IBM 360 -->
System/360
computing dictionary

<computer>

The generic name for the CPUs and architecture released by IBM on 1964-04-07. The 360 was marketed as a general purpose computer with 'all round' functionality - hence 360 (degrees).

Models ranged from the 360/20 to the 360/65 and later the 360/95, with typical memory configurations from 16K to 1024K.

Elements of the architecture, such as the basic instruction set are still in use on IBM mainframes today. Operating System/360 (OS/360) was developed for System/360. Other associated operating systems included DOS, OS/MFT and OS/MVT.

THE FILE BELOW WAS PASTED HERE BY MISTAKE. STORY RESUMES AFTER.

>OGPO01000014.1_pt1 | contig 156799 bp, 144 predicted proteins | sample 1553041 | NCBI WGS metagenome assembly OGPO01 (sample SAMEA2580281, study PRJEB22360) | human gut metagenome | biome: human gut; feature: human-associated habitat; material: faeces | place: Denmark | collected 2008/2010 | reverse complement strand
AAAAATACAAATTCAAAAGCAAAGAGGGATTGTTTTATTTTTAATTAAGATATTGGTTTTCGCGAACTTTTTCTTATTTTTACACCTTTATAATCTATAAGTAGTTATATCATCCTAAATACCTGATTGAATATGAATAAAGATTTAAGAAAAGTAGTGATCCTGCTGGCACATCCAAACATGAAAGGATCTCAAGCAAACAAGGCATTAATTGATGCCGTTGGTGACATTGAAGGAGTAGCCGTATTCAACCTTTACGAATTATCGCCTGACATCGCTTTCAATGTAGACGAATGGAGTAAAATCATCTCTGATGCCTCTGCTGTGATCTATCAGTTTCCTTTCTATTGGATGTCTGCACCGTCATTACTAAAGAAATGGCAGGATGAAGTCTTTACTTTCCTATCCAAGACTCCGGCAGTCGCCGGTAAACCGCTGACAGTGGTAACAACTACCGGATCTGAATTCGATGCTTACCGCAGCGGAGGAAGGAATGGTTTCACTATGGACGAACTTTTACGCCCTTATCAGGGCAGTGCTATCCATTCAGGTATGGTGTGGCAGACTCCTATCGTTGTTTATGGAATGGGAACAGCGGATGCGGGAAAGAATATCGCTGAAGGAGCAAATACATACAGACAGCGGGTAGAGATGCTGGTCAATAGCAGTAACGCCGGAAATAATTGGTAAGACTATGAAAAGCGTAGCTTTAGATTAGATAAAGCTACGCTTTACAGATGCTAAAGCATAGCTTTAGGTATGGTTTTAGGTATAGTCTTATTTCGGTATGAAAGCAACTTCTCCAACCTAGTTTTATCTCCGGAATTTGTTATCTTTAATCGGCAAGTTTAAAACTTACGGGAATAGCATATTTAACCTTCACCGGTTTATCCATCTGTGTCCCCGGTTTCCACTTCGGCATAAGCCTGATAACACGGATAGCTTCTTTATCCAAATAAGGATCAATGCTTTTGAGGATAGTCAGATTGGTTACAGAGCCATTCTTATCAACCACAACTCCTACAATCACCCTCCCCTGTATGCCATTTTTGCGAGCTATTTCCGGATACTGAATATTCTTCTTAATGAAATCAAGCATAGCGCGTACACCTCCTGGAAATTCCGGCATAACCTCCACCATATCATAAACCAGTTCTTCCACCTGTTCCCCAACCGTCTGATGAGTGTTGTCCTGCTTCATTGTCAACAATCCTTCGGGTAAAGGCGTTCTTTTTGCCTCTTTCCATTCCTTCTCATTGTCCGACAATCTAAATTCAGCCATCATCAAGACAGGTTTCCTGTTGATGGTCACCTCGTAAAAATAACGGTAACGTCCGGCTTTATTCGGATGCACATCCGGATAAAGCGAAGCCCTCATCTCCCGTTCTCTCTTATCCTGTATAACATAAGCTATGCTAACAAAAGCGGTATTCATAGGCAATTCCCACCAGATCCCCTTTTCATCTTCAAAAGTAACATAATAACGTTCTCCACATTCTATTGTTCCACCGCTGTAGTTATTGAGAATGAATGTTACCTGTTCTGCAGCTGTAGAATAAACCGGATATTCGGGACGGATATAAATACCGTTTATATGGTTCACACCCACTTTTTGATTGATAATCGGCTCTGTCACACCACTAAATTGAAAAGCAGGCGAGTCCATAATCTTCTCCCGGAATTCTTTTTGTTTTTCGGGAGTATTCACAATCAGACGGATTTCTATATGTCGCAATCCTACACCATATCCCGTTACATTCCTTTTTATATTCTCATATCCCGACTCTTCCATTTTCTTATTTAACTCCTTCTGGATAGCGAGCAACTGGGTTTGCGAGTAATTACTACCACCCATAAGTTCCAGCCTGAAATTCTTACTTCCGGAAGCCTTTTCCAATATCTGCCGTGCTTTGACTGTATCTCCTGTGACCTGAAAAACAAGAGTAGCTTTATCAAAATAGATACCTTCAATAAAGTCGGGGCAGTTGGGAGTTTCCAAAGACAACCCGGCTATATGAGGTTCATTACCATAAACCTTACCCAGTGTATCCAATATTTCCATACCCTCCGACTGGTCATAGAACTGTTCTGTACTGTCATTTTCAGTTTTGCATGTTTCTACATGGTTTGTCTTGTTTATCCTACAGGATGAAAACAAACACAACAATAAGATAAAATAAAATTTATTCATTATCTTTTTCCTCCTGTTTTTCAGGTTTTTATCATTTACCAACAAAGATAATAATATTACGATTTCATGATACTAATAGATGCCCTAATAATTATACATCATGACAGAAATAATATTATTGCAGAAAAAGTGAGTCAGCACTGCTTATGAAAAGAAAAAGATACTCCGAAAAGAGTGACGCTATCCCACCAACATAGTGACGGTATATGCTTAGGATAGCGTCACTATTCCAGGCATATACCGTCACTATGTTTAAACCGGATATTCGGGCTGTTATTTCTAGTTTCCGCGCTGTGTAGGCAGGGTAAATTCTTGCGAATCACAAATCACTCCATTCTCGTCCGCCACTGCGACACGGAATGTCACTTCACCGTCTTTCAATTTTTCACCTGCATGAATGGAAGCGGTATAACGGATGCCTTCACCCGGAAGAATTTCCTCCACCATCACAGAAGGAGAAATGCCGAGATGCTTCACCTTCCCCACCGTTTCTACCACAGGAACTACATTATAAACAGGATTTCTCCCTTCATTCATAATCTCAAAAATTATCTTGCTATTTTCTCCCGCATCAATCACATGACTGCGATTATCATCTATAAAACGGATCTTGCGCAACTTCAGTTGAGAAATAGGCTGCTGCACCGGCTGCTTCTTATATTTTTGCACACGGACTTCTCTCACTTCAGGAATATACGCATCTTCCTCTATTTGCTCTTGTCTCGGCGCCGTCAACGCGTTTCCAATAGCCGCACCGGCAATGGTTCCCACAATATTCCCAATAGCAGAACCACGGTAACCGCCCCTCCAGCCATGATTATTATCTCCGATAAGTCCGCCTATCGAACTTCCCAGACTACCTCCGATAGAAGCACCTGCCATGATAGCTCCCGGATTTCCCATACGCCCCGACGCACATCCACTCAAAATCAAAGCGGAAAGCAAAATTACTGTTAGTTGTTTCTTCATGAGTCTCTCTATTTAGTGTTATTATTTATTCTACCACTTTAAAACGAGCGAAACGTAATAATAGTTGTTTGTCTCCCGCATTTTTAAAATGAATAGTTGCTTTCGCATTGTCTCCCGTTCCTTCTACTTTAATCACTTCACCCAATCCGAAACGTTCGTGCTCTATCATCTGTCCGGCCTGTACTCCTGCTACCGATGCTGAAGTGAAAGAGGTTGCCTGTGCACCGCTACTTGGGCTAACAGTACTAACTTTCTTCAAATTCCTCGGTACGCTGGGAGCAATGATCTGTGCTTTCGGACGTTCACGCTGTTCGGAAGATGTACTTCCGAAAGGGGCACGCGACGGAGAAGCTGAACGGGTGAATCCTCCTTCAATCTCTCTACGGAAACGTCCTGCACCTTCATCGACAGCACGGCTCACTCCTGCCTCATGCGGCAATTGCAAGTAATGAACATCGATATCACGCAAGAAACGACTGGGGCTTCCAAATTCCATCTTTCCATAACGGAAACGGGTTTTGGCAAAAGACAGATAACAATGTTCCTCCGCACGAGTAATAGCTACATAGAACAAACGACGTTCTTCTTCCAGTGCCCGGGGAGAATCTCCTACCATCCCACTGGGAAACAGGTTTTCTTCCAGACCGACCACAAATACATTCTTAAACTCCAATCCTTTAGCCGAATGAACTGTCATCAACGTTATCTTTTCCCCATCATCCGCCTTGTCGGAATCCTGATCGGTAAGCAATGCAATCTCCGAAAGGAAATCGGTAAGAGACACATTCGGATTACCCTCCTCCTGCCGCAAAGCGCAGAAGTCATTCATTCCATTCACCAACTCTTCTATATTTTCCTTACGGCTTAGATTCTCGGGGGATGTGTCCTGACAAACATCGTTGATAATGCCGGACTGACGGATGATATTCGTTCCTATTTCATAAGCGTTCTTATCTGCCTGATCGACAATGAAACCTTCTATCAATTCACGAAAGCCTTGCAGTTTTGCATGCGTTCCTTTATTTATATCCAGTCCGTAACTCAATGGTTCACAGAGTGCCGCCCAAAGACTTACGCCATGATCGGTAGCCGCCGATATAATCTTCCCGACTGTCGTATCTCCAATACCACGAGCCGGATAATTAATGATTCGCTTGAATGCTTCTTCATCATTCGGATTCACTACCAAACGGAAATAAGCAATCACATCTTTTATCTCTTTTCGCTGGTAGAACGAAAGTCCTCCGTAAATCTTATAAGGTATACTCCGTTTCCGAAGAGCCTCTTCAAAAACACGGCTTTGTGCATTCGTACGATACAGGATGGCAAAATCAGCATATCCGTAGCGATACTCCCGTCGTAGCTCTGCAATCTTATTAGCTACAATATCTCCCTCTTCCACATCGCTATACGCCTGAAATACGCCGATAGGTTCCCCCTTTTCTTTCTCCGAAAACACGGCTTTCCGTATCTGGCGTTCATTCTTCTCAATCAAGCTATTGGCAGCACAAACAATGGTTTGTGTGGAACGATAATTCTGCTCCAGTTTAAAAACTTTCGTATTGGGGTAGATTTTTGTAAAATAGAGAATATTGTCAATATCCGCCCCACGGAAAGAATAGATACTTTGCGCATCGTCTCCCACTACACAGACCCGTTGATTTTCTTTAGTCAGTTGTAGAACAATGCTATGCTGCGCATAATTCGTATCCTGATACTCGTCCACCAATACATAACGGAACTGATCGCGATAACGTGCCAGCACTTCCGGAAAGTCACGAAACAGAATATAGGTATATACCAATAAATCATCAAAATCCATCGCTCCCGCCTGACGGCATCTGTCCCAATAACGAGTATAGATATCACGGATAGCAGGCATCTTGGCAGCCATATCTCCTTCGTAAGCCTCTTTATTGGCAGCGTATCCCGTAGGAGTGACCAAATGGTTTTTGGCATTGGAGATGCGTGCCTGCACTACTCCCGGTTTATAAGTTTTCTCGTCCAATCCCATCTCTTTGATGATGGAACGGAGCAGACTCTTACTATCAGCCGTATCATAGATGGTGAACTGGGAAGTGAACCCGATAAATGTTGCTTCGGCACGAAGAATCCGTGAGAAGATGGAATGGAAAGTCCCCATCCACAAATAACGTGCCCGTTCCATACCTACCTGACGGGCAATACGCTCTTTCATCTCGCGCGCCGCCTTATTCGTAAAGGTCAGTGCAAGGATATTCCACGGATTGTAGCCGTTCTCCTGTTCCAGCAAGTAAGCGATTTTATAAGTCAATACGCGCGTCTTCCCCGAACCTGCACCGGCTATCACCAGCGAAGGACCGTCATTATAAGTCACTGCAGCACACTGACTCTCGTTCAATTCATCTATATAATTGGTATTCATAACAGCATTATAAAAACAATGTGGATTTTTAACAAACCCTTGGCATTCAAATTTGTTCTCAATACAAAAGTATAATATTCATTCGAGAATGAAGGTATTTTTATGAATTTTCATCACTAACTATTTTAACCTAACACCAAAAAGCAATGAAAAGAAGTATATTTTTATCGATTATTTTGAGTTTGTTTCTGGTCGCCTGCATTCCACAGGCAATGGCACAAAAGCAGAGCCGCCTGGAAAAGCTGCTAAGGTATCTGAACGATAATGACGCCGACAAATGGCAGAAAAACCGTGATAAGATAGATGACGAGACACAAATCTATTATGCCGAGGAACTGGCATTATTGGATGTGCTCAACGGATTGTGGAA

The 360 architecture was based on an 8-bit byte, 16 general purpose registers, 24-bit addressing, and a PSW (Program Status Word) including a location counter.

Gene Amdahl, then an IBM employee, is generally acknowledged as the 360's chief architect. He later went on to found Amdahl Corporaton, a manufacture of PCM mainframe equipment.

The 360's predecessors were the smaller IBM 1401 and the large IBM 7090 series. If was followed by the IBM 370.

See also: ABEND, ALC, BAL, Big Red Switch, HCF, mode bit, PL360, PL/S.

(01 Sep 2004)

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